The visible points can now be added to the grid. Because both the grid and the BSDFs for visible points from the camera path must be kept around until the end of the photon tracing pass, we can reuse the per-thread MemoryArenas that were created earlier for the BSDFs to allocate SPPMPixelListNodes.
Each visible point is added to all of the grid cells that its bounding box overlaps.
ToGrid() returns the coordinates of the voxel in the grid that the given point lies in. The Boolean return value indicates whether the point p is inside the grid’s bounds; if it isn’t, the returned coordinates pi are clamped to be inside the range of valid coordinates.
hash() hashes the coordinates of the voxel, returning an index into the grid array defined earlier; it is a straightforward hash function, and its implementation isn’t included here. A new SPPMPixelListNode is allocated and the task now is to add this list node to the head of the linked list in grid[h].
Given the grid index, atomic operations can be used to allow multiple threads to add visible points to the grid concurrently without needing to hold any locks. (See Appendix A.6.2 for further discussion of atomic operations.) In the absence of concurrency, we’d just want to set node->next to point to the head of the list in grid[h] and assign node to grid[h]. That approach will not work if multiple threads are updating the lists concurrently; it’s possible that the first assignment will become stale: another thread might modify grid[h] between the current thread initializing node->next and then trying to assign node to grid[h].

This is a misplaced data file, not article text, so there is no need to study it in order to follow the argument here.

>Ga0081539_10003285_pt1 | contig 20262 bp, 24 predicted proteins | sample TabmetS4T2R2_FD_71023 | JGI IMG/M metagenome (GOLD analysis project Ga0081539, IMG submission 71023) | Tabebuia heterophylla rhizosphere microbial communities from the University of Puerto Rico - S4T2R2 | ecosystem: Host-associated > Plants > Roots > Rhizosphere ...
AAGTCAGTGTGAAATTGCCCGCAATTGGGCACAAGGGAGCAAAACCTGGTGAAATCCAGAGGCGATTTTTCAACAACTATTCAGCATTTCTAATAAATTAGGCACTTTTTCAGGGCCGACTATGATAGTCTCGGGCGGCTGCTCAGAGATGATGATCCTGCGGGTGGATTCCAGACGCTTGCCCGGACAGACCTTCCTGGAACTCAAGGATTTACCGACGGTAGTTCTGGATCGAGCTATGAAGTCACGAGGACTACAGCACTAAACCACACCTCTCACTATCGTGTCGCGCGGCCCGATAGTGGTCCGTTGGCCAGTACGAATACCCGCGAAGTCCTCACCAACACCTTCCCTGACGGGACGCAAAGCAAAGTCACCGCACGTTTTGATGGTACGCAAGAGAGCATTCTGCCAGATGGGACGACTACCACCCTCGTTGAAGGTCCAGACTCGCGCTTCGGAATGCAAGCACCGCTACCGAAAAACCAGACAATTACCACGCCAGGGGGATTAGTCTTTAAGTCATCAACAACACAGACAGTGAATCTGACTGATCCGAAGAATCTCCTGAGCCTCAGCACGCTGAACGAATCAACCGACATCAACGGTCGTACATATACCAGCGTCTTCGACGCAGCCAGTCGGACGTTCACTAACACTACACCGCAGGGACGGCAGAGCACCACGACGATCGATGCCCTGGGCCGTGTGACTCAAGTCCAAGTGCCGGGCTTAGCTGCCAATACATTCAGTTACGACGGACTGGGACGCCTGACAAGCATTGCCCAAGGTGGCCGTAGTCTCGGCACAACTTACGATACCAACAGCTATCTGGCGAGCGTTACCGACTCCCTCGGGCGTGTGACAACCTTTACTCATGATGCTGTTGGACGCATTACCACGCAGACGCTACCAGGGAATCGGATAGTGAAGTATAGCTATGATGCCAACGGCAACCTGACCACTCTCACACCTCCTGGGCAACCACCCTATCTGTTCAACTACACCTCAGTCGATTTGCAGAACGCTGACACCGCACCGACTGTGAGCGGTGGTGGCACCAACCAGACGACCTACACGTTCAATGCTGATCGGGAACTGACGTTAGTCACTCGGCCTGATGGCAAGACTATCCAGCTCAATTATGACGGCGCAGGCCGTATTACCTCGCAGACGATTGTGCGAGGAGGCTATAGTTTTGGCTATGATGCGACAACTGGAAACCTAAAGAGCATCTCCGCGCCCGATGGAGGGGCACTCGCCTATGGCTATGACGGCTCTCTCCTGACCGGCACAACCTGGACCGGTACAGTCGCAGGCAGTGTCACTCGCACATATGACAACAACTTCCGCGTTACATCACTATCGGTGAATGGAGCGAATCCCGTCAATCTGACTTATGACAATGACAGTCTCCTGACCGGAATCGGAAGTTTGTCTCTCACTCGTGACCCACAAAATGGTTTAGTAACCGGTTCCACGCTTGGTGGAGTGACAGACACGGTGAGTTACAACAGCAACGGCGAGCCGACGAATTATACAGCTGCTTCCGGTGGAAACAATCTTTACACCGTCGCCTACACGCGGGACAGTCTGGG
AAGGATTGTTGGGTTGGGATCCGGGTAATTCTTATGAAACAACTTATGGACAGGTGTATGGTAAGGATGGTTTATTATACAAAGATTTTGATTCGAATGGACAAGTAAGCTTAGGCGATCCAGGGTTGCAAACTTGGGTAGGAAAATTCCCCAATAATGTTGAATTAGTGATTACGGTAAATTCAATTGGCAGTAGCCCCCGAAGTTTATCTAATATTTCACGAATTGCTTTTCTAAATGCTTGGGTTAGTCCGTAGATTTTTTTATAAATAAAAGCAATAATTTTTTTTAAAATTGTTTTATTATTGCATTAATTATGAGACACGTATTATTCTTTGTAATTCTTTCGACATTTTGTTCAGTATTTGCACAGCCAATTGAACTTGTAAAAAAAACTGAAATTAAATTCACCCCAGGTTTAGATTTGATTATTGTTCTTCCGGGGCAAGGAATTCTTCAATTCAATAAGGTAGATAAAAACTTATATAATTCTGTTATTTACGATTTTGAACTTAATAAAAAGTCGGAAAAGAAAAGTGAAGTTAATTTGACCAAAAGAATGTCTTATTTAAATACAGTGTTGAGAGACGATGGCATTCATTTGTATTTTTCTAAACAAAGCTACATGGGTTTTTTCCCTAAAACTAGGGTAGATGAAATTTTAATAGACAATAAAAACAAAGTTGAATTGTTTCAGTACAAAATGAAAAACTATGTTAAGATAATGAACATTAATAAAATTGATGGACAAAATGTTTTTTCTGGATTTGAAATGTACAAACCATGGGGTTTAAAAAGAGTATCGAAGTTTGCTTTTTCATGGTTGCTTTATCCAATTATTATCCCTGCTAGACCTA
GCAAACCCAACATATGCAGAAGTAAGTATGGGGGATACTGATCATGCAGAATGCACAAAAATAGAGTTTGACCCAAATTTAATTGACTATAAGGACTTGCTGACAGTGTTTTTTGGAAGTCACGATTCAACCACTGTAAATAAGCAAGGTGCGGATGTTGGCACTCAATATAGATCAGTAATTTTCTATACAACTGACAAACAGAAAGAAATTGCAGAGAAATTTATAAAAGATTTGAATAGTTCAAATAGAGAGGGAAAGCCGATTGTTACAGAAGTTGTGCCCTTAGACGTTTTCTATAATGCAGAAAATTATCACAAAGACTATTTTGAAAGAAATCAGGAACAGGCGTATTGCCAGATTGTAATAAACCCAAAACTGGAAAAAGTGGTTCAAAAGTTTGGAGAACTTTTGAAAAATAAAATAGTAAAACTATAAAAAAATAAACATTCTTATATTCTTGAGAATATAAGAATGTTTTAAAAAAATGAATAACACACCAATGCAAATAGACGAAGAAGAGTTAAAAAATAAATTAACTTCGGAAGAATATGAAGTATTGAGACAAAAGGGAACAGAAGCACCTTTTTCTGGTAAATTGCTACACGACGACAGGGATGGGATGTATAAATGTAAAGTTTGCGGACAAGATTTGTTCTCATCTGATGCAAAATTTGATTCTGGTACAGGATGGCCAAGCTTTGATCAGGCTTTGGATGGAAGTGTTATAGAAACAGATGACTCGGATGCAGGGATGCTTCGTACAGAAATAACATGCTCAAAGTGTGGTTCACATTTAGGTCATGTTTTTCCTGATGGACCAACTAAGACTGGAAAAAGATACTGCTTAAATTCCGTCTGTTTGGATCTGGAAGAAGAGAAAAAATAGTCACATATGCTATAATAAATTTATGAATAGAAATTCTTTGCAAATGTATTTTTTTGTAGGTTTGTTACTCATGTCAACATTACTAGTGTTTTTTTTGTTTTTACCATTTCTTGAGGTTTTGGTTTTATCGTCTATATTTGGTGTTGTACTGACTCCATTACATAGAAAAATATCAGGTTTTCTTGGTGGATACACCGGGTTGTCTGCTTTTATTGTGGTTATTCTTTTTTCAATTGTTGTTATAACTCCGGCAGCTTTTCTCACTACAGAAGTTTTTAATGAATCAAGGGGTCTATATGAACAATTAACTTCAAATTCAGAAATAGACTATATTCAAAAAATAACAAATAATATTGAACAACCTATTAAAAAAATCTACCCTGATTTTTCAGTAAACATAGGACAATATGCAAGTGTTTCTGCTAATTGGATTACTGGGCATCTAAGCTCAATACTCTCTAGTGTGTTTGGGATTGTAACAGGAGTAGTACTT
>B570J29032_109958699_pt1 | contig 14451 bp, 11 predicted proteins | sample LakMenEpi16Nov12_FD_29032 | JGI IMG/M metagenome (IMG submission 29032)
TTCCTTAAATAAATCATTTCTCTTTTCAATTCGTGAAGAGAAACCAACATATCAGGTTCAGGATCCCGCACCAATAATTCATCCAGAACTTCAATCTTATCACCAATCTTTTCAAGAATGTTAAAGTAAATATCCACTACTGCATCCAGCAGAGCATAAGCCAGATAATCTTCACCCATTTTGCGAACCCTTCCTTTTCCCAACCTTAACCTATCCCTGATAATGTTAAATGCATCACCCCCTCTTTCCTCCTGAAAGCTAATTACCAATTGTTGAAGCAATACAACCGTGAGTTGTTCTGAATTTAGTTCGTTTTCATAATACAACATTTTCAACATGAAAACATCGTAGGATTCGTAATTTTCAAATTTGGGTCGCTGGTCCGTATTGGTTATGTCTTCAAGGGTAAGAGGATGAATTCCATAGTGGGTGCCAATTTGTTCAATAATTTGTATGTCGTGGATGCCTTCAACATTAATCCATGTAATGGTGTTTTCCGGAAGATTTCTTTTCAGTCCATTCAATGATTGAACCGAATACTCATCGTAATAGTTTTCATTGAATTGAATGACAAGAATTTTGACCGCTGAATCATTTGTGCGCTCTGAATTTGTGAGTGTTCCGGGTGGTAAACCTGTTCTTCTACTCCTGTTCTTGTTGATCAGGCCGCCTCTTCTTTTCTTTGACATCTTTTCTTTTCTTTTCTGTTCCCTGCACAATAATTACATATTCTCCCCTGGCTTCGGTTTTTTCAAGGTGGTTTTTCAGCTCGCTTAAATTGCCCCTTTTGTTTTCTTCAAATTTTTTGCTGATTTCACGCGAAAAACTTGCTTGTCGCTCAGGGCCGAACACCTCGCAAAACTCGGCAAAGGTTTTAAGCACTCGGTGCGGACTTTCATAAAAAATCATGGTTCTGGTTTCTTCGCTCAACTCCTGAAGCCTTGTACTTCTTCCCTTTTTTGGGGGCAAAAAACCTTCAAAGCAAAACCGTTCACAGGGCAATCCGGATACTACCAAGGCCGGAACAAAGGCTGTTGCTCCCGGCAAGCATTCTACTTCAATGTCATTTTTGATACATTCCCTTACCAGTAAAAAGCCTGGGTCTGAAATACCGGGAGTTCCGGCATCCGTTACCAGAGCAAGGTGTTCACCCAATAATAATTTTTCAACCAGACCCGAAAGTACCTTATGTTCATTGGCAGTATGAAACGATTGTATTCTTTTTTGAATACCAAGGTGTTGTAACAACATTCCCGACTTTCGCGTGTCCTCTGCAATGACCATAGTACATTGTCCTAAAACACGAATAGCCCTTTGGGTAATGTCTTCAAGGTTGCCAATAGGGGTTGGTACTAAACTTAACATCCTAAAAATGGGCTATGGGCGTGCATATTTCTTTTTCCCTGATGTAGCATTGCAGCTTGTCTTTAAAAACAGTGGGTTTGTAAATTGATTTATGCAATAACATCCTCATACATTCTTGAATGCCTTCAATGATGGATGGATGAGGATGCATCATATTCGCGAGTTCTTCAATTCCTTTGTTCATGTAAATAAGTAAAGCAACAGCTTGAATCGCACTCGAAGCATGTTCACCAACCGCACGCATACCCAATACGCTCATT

The compare_exchange_weak() method of std::atomic addresses this issue: the first parameter is the value that we expect grid[h] to have, and the second gives the value that we’d like to set it to. It performs the assignment only if our expectation was correct. Thus, in the common case, node->next and grid[h] have the same pointer value, the assignment occurs, and true is returned. The node has been added to the list.
If the pointer stored in grid[h] has been changed by another thread, then compare_exchange_weak() actually updates the first parameter, node->next, with the current value of grid[h] before returning false. We are thus all set to try the atomic compare and exchange again, as node->next points to the new head of the list. This process continues until the assignment is successful.
16.2.6 Accumulating Photon Contributions
Given the grid of visible points, the SPPMIntegrator can now follow photon paths through the scene. The total of photonsPerIteration photons to be traced for the current iteration are traced using multiple threads. A separate MemoryArena is available for each worker thread; this arena is reset after each photon path, so a new pool of per-thread arenas is allocated rather than reusing the one used for BSDFs and grid linked list nodes.
There’s a balance to strike in choosing the number of photons to trace for each SPPM iteration: too many, and pixels’ radii won’t have a chance to decrease as more photons arrive and too many too-far-away photons are used. Too few, and the overhead of finding visible points and making the grid of them won’t be amortized over enough photons. In practice, a few hundred thousand to a few million per iteration generally works well (see Figure 16.11).
A Halton sequence provides a set of well-distributed sample points for all of the photon paths over all of the iterations. haltonIndex records the index of the Halton sequence (corresponding to in Equation (7.7)) for the current photon; it can also be seen as a global index of photons traced. In other words, it starts at 0 for the first photon and passes through all subsequent integer values for following photons. It’s important to use a 64-bit integer for this value, since an unsigned 32-bit integer would overflow after roughly 4 billion photons; many more photons may be needed for high-quality images.
The dimension of the sample, corresponding to the th prime number in Equation (7.7), is maintained in haltonDim.